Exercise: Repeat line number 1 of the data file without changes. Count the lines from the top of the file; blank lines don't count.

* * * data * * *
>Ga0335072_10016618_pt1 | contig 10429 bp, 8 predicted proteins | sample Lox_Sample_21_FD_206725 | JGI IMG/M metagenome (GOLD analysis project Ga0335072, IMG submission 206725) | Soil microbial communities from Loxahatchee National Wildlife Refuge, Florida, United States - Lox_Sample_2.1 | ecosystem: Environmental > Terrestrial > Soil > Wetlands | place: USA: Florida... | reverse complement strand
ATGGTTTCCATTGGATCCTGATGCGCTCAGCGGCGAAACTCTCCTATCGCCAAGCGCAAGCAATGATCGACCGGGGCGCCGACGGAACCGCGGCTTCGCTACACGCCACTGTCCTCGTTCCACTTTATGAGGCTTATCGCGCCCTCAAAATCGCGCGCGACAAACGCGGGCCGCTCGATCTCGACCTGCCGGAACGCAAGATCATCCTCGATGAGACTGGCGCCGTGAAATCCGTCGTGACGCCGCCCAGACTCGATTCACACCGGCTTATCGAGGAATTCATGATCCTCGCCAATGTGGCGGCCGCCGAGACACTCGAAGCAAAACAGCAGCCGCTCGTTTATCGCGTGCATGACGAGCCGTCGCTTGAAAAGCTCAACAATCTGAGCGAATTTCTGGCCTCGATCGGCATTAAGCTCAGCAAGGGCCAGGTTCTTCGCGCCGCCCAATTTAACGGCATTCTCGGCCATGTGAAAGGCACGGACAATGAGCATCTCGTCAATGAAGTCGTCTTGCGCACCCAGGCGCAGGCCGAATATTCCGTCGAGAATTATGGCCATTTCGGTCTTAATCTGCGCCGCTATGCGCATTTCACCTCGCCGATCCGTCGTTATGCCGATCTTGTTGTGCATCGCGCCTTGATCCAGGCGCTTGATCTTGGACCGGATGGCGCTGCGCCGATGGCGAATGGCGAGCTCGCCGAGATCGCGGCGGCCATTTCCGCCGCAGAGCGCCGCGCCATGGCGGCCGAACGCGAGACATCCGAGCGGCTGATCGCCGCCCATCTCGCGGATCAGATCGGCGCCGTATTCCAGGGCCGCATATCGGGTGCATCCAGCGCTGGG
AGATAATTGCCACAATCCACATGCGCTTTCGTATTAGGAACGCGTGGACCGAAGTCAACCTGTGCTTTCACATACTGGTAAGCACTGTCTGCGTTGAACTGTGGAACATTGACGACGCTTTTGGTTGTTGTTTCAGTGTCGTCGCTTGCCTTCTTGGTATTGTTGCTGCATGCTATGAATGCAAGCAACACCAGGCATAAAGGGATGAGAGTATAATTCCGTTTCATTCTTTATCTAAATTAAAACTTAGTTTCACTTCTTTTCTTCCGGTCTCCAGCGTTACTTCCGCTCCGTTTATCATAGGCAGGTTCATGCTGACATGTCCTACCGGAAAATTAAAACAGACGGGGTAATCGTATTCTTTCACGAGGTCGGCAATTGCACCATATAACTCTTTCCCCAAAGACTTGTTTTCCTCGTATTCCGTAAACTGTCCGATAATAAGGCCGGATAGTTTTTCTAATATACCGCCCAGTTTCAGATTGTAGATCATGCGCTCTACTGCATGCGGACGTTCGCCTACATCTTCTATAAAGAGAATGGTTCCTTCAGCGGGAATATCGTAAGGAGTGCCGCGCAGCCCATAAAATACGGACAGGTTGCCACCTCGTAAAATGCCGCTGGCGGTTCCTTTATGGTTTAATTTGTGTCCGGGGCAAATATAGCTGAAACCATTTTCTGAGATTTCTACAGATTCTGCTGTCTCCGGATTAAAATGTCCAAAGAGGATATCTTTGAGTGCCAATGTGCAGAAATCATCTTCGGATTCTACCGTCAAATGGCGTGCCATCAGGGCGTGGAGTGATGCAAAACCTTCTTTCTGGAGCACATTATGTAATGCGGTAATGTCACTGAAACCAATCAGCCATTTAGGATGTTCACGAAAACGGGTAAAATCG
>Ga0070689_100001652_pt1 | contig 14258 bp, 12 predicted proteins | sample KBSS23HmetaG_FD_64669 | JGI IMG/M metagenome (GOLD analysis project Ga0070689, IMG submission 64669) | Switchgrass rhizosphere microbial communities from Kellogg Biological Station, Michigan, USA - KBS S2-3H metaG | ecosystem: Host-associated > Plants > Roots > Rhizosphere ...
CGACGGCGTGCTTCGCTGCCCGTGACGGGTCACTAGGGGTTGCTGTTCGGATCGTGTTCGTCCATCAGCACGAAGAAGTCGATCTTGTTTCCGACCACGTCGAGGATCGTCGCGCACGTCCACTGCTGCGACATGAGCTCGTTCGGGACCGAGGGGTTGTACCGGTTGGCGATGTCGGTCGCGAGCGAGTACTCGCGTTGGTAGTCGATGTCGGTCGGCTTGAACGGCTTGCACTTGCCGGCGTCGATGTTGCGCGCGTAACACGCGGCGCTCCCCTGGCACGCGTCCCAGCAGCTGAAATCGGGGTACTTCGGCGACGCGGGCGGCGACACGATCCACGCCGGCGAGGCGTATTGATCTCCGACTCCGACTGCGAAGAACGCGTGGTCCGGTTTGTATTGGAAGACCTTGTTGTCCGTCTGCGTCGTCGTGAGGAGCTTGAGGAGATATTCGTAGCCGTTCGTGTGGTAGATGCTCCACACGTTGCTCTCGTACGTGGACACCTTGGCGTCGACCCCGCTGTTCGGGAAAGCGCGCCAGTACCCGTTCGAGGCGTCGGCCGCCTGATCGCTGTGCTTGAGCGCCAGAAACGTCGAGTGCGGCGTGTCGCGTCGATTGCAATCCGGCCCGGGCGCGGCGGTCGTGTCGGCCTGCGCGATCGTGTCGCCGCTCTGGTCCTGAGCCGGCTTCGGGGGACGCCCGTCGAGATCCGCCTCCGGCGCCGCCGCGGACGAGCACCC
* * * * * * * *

>Ga0335072_10016618_pt1 | contig 10429 bp, 8 predicted proteins | sample Lox_Sample_21_FD_206725 | JGI IMG/M metagenome (GOLD analysis project Ga0335072, IMG submission 206725) | Soil microbial communities from Loxahatchee National Wildlife Refuge, Florida, United States - Lox_Sample_2.1 | ecosystem: Environmental > Terrestrial > Soil > Wetlands | place: USA: Florida... | reverse complement strand